Dave Smith grew up travelling in a caravan with his family in the 60s. Since retiring as a painter, Dave and his wife Ellen have gone into a full-time nomadic lifestyle. His first purchase was a pop-up camper.
“It was an experience. Obviously, it was very hot, very dry. The thing did not have any air conditioning at that time or any sort of comfort so at night time you were basically at the mercy of the hot weather up that way.”
Dave and Ellen quickly realised they needed something bigger. They eventually settled for a caravan with extra bits and pieces fitted in for greater comfort. They managed to stay dry during Cyclone Debbie weathering 800 millimetres of rain in three days with no leaks and no problems.
“It had everything pretty much we needed - the solar, the bathroom, toilet, shower, washing machine and it was only 22 feet long and it fitted into our price line. Now we’ve got satellite TV and we’ve got a full annex plus awnings. We can have so many different configurations outside for living in the heat or the rain.”
Dave and Ellen decided to live their retirement on the road while they're still young and able. It was necessary for Dave to spend more time out in nature after years of toxic exposure to asbestos as a painter.
“We’ve just done this lifestyle so that we can do what we want when we want. If we’re not happy somewhere, we just pack our little caravan and car up, and move somewhere else. What we’re after is freedom.”
They’re many retirees venturing out in an RV. In fact, the 55 plus demographic accounted for nearly half of Australia’s total domestic caravan and camping nights in the year ending March 2017.
Jason Plant from Caravanning Queensland says most RV users are looking for rigs that make it easier for them to use the vehicle.
“Easier and safer items like caravan movers and powered jockey wheels. You can get these caravan movers, which once you get to your destination, you can unhitch the caravan and the caravan mover or jockey wheel – it’s motorised and it will move the caravan into place for you. A lot more people are also including kitchens outside: so a kitchen that slides out from within a storage compartment under the caravan and it will have a sink and a gas cook top in it.”
And safety is a priority for solo travellers in particular.
“Electronic stability control, weight distribution devices make it a lot easier and safer to tow the product, reversing cameras. People are looking for increased security within their vans, so you can have security screens installed in the caravan as well or motorhome.”
Not everyone needs a super motor home. But Christopher Whitton from Wallaby Motorhomes says the things people care the most about are the brand, comfort, and built quality; and solar power is a must.
“Gives people the opportunity with the power to be able to stay off the grid for a longer period of time so they can free camp or they’re not necessarily tied down to motor parks. It just gives them more opportunity to enjoy the great outdoors without having to worry about where are they are going to get the power from.”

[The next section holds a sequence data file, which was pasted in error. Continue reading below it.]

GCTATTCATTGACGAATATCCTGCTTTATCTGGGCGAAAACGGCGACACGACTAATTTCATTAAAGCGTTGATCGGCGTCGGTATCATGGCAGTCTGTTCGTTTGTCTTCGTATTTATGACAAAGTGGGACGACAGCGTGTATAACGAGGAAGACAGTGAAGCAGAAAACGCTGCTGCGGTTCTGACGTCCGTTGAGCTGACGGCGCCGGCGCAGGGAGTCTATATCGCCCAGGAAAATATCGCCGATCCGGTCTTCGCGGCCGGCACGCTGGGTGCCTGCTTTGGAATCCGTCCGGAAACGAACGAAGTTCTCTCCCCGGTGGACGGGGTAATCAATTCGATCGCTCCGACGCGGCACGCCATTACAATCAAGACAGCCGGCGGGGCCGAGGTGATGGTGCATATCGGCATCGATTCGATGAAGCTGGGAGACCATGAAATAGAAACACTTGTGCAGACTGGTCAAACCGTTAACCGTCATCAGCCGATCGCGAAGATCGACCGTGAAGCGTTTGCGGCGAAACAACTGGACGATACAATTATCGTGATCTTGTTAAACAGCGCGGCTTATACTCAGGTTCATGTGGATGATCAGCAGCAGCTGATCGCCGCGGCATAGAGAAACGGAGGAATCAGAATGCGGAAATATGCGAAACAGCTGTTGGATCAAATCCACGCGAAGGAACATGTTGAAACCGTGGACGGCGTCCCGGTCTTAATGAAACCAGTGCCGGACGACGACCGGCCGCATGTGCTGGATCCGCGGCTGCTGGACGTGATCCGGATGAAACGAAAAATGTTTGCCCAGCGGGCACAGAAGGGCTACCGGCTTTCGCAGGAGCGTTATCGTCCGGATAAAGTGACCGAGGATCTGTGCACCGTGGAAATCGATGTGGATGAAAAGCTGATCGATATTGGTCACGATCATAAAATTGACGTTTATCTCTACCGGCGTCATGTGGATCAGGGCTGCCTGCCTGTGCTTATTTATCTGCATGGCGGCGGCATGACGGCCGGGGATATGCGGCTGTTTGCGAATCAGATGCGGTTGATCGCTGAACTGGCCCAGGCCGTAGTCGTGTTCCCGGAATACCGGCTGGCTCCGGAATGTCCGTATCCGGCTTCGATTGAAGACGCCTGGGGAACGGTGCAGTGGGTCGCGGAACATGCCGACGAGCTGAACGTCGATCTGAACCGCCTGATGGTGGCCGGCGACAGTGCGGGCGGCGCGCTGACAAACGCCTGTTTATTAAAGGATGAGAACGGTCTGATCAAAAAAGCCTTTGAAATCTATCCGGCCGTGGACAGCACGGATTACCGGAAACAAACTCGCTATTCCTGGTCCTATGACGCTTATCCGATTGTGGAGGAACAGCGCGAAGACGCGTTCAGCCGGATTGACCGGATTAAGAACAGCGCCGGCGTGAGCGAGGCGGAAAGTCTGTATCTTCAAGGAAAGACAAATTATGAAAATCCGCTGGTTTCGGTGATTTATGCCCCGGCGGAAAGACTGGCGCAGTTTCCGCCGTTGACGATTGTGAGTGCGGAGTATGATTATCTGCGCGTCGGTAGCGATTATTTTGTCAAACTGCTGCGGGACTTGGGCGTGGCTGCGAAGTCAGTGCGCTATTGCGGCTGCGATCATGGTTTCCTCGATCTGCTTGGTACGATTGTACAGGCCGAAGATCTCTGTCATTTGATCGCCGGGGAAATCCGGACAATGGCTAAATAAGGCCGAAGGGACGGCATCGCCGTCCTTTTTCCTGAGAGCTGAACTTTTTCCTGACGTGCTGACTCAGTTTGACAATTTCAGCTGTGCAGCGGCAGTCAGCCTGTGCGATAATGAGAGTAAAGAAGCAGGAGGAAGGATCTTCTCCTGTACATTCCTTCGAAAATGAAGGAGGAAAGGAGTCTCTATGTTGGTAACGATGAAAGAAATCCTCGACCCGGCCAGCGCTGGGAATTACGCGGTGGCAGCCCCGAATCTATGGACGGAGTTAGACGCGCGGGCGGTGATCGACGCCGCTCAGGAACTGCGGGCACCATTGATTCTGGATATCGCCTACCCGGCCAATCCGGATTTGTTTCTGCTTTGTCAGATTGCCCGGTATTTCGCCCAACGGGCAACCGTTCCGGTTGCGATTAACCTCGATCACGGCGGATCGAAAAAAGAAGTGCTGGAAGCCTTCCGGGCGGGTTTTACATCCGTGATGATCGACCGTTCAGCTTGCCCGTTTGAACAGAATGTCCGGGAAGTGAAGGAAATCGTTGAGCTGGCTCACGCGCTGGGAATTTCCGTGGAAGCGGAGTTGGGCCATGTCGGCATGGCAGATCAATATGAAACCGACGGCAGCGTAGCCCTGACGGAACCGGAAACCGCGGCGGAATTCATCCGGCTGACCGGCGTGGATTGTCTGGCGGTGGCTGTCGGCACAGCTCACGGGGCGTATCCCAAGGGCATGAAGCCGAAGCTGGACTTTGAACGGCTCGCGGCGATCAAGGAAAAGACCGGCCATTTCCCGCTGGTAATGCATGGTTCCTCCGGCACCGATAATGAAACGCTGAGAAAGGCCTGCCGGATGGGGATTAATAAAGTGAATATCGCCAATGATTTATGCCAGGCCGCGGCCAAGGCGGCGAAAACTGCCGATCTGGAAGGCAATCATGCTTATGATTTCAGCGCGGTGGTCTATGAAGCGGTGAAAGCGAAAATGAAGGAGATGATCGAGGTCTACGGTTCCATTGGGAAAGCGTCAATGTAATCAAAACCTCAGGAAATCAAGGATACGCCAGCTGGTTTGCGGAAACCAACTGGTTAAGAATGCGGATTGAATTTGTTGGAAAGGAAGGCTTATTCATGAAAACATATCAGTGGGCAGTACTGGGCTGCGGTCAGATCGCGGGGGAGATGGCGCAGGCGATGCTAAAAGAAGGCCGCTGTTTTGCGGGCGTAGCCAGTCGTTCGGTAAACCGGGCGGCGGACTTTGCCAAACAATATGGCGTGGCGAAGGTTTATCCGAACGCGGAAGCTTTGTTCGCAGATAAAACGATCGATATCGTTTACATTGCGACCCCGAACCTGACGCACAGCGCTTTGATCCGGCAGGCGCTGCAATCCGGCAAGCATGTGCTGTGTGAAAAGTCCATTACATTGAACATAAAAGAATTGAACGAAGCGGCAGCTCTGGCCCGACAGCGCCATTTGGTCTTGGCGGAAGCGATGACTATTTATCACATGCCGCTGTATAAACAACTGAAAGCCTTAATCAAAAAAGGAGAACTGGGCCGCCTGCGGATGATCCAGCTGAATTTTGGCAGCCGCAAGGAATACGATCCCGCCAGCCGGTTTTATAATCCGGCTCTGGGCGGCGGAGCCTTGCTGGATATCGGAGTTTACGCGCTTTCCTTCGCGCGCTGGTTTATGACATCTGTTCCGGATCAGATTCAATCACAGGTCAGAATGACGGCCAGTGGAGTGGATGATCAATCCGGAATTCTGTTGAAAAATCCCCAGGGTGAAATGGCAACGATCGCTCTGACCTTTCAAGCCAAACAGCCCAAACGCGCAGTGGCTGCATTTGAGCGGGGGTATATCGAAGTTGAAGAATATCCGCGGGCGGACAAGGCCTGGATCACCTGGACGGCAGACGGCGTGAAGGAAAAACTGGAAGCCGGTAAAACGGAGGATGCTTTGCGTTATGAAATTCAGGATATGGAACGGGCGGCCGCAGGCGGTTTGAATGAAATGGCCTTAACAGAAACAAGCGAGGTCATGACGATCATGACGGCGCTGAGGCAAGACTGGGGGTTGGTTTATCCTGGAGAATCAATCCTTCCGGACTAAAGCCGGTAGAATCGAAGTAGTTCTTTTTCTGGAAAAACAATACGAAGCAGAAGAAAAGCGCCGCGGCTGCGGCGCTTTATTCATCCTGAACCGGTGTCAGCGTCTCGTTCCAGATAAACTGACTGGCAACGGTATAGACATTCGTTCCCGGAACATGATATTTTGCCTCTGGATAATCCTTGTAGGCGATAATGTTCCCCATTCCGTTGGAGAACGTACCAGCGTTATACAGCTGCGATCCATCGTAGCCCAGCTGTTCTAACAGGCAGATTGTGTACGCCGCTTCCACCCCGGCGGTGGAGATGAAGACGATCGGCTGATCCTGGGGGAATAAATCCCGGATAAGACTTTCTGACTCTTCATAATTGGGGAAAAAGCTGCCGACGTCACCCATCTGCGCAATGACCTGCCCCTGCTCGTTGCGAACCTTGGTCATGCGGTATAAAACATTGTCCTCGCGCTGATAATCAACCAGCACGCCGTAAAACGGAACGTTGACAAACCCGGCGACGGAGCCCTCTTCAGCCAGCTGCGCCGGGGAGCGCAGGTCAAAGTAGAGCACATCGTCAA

Dave Smith advises setting yourself up with what you need rather than what you desire.
“The trouble with most caravans nowadays is people want everything in them. They want coffee machines, and air-conditioning, and some of them want spas and bathtubs, dishwashers. Well, that all creates a fairly big load to carry and a lot of the modern cars that can pull these things are much lighter than the caravan; and my family and my grandfather, the first thing they taught me was never pull anything when your car is lighter than your caravan, because the car has to be the master, it has to be the one controlling the load otherwise you’ll have trouble.”
Dave says driving a beast on the road takes a lot of getting used to. It’s best to minimise the weight you carry for safer travels.
“People haven’t experienced pulling caravans. On some of the roads we’ve got in North Queensland at the moment, they still haven’t done a lot of the repairs into cyclone, and the roads are extremely rough, so your concentration levels are so high and you get so tired.”
Christopher Whitton says at the end of the day, recreational vehicles are only supposed to be used as a hotel room on wheels.
“The reality is as long as you’ve got somewhere to sleep, somewhere to use the toilet or shower, then, that's basically why you wanted it. You don't own a motorhome to live inside it, you own a motorhome to be outside it. You’re supposed to be having fun outside, not living inside.”
Tourism Research Australia data shows a 7.5 per cent increase in international visitors taking up a caravan and camping holiday in the previous year.
The rising Chinese middle class tourists contributed a staggering 112 per cent growth. Whitton says many of his customers are locals from multicultural backgrounds who’ve done the hard yards and ready to enjoy a more relaxed retirement lifestyle.
“Caravanning and motor-homing has been around for 80 odd years, and plus, in the old years, there was gypsies touring around, drifting around. I think it's the freedom that you get when you don't have to report back to anyone. It’s about being able to get out on the road and put yourself in the general direction and end up somewhere else. That's the exciting part and I think that's in everyone’s blood.”